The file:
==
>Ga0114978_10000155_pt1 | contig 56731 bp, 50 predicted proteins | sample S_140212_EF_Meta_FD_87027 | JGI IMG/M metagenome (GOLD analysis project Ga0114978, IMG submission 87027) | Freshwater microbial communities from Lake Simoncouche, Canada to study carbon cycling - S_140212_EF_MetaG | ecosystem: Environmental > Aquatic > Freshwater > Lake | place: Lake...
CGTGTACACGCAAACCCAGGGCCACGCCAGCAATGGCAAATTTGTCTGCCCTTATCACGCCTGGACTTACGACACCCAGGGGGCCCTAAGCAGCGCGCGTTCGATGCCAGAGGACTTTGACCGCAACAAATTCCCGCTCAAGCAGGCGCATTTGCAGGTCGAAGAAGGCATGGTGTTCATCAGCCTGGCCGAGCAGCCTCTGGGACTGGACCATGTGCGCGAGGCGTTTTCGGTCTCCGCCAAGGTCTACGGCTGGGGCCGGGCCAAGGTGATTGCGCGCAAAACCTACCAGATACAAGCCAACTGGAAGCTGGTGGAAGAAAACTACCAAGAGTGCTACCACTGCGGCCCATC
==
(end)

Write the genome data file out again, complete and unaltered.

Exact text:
>Ga0114978_10000155_pt1 | contig 56731 bp, 50 predicted proteins | sample S_140212_EF_Meta_FD_87027 | JGI IMG/M metagenome (GOLD analysis project Ga0114978, IMG submission 87027) | Freshwater microbial communities from Lake Simoncouche, Canada to study carbon cycling - S_140212_EF_MetaG | ecosystem: Environmental > Aquatic > Freshwater > Lake | place: Lake...
CGTGTACACGCAAACCCAGGGCCACGCCAGCAATGGCAAATTTGTCTGCCCTTATCACGCCTGGACTTACGACACCCAGGGGGCCCTAAGCAGCGCGCGTTCGATGCCAGAGGACTTTGACCGCAACAAATTCCCGCTCAAGCAGGCGCATTTGCAGGTCGAAGAAGGCATGGTGTTCATCAGCCTGGCCGAGCAGCCTCTGGGACTGGACCATGTGCGCGAGGCGTTTTCGGTCTCCGCCAAGGTCTACGGCTGGGGCCGGGCCAAGGTGATTGCGCGCAAAACCTACCAGATACAAGCCAACTGGAAGCTGGTGGAAGAAAACTACCAAGAGTGCTACCACTGCGGCCCATC